• U.S.

Nation: I’m Kind of Moderate

4 minute read

Reagan gets a sunny welcome from an old opponent

While President Carter confronted Ted Kennedy at the White House, a much more amiable encounter reunited the two most eminent figures in the G.O.P. They had never been friends, and as recently as last March, Gerald Ford had described Ronald Reagan as “unelectable.” But as they strolled out of their meeting near the 13th hole of the Thunderbird Country Club in Palm Springs last week, Ronnie and Jerry looked as if they had been lifelong pals. Smiling and relaxed in a blue blazer and beige slacks, Ford called the talks “very, very constructive.” Said he: “We are establishing a relationship that is vitally important. I pledge myself to campaign wholeheartedly.”

During their meeting, Ford urged Reagan to concentrate on three key issues: unemployment, weak national defense and the vagaries of Carter’s foreign policy. About that charge of Reagan’s being unelectable, Ford said he changed his mind when the economic news grew worse. He also felt that Reagan had “moderated” some of his earlier views. Reagan did not quite accept that. He said that changes had occurred in the “perception of my viewpoints rather than my viewpoints themselves.”

Much of the interest in the Reagan-Ford meeting had been aroused by reports that the two could be persuaded to join forces on the G.O.P. ticket, but Ford firmly ruled himself out as a possible vice-presidential candidate. He gave as his reason the constitutional obstacle against the President and Vice President living in the same state: namely, California. Accepting the No. 2 spot, said Ford, would create a “problem of such magnitude that I wouldn’t even consider it.” To take up residence elsewhere would be a “phony operation.”

Ford faced other problems as well. At 66, he is only three years younger than Reagan and could not very easily be considered a successor. Moreover, he does not want to get bogged down again in the minutiae of government. Explains an aide: “He wants to help on things like peace treaties, but he damn well does not want to get involved in water projects.”

With Ford out of the running, Howard Baker remains a top contender for the vice presidency, but a certain amount of opposition to him is building. While his skilled performance as Senate minority leader has won him the plaudits of G.O.P. moderates and even Democrats, he remains unacceptable to much of his party’s right wing because of his support of the Panama Canal treaties and federal funding for abortions.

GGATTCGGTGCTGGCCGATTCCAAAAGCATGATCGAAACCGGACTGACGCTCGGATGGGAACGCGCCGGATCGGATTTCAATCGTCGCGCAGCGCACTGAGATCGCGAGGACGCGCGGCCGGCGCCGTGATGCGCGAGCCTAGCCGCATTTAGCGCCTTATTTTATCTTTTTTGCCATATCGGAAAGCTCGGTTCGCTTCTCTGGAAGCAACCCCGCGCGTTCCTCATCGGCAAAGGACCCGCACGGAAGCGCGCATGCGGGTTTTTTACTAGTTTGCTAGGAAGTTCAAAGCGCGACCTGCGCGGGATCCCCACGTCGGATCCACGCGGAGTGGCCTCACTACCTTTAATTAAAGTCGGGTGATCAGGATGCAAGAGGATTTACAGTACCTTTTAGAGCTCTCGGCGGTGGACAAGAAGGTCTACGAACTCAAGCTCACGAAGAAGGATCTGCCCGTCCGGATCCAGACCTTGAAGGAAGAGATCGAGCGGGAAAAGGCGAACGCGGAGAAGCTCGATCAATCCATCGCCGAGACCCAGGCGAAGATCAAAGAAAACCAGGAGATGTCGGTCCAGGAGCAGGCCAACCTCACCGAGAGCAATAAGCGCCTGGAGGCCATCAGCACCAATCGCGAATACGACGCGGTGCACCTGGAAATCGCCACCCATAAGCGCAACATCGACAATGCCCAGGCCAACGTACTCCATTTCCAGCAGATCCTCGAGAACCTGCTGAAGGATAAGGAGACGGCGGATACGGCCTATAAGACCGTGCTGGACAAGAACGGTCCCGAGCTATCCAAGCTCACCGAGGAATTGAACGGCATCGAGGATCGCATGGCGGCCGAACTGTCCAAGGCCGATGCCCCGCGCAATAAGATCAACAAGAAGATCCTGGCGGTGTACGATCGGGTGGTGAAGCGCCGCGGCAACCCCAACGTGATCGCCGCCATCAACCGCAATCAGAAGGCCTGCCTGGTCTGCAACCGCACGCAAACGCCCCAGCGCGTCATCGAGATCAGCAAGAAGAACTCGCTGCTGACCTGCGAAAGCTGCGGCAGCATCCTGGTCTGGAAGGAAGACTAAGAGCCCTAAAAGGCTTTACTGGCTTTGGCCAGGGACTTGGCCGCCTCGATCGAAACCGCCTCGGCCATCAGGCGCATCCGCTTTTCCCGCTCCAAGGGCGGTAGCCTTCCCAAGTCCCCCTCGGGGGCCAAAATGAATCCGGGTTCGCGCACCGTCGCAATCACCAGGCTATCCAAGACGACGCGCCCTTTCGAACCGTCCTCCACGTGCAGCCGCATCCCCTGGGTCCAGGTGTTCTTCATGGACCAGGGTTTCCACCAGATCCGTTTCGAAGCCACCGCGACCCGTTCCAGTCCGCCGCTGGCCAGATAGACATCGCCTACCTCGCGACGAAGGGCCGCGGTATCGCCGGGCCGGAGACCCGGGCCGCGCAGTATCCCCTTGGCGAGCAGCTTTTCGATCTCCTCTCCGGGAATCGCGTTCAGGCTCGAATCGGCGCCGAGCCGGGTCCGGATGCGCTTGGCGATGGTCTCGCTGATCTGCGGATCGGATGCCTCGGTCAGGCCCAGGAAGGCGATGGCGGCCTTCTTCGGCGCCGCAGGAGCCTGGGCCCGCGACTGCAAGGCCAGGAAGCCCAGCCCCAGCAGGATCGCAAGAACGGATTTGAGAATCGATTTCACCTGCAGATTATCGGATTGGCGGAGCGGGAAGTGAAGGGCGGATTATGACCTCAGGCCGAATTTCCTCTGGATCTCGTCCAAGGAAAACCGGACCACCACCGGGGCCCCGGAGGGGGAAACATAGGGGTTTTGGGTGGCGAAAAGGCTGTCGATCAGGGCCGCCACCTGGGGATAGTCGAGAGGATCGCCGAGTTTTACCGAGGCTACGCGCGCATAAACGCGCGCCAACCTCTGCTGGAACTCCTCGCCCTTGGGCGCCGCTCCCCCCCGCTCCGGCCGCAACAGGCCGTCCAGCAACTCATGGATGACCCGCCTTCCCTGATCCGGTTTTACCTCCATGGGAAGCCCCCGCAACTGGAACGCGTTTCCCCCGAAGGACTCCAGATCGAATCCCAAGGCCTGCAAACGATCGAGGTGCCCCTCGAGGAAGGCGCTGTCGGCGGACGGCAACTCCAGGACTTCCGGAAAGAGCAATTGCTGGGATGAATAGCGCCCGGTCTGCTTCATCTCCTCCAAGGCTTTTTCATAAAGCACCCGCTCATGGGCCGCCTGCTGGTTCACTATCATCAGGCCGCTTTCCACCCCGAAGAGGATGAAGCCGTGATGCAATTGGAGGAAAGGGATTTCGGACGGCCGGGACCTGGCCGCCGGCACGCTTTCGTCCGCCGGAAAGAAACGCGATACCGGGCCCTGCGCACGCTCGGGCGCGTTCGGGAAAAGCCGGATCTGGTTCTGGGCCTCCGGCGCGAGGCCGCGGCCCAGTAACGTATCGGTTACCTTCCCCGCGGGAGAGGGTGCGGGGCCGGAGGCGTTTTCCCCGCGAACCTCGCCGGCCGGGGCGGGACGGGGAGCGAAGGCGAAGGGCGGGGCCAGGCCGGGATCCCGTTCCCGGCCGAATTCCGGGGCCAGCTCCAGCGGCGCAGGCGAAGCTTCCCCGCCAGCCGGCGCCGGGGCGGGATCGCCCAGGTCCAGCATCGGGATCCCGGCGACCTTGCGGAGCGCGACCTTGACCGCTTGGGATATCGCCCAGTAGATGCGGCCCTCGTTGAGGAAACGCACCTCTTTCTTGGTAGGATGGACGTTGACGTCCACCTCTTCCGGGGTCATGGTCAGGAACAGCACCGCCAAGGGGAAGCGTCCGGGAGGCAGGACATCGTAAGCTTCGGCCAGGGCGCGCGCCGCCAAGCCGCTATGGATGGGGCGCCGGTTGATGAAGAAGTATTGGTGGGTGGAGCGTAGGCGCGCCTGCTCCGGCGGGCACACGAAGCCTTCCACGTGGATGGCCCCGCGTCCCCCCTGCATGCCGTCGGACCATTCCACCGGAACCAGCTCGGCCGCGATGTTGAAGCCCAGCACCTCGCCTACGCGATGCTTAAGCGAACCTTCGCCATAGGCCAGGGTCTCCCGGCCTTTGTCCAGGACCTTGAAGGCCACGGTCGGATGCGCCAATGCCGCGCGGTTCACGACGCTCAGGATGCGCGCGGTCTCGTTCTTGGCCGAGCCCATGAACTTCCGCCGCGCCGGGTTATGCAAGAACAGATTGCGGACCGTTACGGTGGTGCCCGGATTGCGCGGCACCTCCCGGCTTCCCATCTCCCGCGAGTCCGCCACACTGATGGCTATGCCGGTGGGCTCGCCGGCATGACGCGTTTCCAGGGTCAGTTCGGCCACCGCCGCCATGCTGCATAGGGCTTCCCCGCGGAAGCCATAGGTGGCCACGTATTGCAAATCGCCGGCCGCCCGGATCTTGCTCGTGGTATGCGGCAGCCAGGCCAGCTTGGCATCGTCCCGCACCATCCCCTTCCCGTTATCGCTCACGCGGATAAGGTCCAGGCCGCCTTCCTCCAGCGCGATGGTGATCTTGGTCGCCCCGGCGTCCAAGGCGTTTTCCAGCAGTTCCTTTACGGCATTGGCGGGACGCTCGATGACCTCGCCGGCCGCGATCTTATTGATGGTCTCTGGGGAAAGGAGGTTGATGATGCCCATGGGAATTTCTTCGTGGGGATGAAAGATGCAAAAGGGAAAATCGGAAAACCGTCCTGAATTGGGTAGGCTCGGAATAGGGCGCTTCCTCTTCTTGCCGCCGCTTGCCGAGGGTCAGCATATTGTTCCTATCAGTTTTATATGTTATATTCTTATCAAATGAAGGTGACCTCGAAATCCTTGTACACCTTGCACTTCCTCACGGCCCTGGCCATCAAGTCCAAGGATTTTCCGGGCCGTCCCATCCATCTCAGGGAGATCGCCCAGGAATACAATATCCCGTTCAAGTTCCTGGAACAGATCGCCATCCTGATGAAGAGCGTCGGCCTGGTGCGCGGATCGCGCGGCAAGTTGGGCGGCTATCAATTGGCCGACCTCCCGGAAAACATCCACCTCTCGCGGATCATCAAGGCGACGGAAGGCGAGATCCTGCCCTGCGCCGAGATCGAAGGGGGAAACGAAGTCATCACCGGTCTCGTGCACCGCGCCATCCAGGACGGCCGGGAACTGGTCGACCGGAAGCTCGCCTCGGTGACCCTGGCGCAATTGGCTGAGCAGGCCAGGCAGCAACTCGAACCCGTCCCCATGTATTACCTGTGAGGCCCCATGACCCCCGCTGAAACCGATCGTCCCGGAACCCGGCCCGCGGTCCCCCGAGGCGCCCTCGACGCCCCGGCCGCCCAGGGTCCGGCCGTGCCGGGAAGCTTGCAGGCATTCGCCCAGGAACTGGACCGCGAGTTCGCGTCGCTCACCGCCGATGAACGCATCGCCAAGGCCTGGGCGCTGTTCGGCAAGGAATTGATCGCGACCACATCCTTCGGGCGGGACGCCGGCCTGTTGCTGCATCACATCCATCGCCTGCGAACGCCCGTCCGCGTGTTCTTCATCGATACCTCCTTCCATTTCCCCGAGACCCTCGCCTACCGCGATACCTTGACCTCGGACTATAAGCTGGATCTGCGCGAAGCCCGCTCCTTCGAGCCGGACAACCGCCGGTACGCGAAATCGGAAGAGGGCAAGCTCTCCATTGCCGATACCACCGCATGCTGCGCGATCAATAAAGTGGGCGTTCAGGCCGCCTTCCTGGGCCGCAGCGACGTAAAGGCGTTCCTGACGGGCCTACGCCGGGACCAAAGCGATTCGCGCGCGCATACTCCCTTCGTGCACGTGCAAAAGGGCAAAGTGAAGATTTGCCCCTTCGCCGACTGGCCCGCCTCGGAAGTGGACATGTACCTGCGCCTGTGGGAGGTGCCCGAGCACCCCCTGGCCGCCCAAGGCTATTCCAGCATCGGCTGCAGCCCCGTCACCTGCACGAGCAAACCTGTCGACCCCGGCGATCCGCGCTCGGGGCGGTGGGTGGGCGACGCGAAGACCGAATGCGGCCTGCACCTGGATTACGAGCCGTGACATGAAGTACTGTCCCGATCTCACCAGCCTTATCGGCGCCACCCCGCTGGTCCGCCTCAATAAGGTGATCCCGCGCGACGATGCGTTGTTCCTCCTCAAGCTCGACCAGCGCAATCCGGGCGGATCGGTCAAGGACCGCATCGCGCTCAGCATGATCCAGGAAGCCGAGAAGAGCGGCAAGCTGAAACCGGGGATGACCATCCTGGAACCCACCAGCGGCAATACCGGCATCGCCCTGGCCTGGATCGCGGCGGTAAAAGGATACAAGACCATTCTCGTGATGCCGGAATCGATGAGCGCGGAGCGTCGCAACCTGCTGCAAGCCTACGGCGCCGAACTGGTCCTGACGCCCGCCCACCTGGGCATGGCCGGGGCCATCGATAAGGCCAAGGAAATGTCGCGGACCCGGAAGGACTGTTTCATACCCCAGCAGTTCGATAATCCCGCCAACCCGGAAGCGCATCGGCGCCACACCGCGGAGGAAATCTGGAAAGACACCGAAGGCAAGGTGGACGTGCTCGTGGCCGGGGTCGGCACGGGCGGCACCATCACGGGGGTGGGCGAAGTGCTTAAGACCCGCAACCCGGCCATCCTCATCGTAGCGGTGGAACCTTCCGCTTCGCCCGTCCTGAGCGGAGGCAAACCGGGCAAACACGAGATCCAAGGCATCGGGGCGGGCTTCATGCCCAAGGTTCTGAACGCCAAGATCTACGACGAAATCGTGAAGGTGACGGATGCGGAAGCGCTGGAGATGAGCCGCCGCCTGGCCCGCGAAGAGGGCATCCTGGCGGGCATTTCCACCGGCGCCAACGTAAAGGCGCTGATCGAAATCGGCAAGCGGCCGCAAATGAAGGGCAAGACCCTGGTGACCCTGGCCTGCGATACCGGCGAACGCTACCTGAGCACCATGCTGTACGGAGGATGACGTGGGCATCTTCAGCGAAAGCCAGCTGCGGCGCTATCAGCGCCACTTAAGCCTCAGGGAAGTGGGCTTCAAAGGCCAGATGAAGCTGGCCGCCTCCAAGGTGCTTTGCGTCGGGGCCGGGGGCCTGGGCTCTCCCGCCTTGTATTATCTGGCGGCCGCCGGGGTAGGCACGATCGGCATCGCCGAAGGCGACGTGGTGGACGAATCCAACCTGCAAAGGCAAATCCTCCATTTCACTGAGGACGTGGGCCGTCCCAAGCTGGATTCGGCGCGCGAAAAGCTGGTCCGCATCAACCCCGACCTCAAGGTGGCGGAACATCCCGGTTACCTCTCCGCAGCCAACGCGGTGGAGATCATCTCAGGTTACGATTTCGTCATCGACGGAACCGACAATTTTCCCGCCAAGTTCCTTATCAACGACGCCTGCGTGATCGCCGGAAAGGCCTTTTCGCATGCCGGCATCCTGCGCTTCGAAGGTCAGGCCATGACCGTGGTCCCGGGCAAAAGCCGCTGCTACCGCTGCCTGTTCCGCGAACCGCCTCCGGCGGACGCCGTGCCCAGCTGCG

George Bush, though considered a weak campaigner by some Reagan advisers, does not arouse the same degree of animosity among the party’s right wing. He would be grudgingly accepted by them, and he demonstrated popularity in the big states during the primaries. Ford is expected to support Bush, who was his CIA director.

Others under serious consideration as Reagan’s running mate are Indiana Senator Richard Lugar, New York Congressman Jack Kemp, former U.S. Treasury Secretary William Simon and Donald Rumsfeld, president of G.D. Searle & Co., who was Ford’s chief of staff and then Secretary of Defense. Reagan advisers have even discussed hawkish Democratic Senators Sam Nunn and Henry Jackson, but they are more likely to be considered for Defense Secretary. The consensus is that Reagan will choose a middle-of-the-road Republican.

Reagan’s immediate problem is to perk up his now slumbering campaign. He is still coasting on his familiar rhetoric; his aides have not supplied him with either fresh ideas or language for the coming battle. Since Campaign Manager John Sears was fired in February, no one has acquired enough clout to give the candidate firm instructions. Sears’ replacement, William Casey, is gradually working into his job, but it takes a long time to win Reagan’s confidence. This week state and regional coordinators are meeting with Casey in Los Angeles to try to get organized for the fall.

Feeling that he has a solid base of 120 to 140 electoral votes, compared with Carter’s 80, Reagan plans to concentrate on four key states where the President is considered vulnerable: Texas, Illinois, Ohio and Pennsylvania. Reagan is budgeting roughly half the $29.4 million he will receive in federal campaign funds for TV, radio and print advertising. The ads will emphasize Reagan as the pragmatic Governor of California, a doer not an ideologue, an approach urged by Casey. To build an image as a statesman, Reagan plans to travel to Europe after the convention. Reflecting on his political philosophy, the man who was once considered the most ardent conservative in America admitted: “I think I’m kind of moderate.” Though, he added, “maybe we can overdo moderation.”

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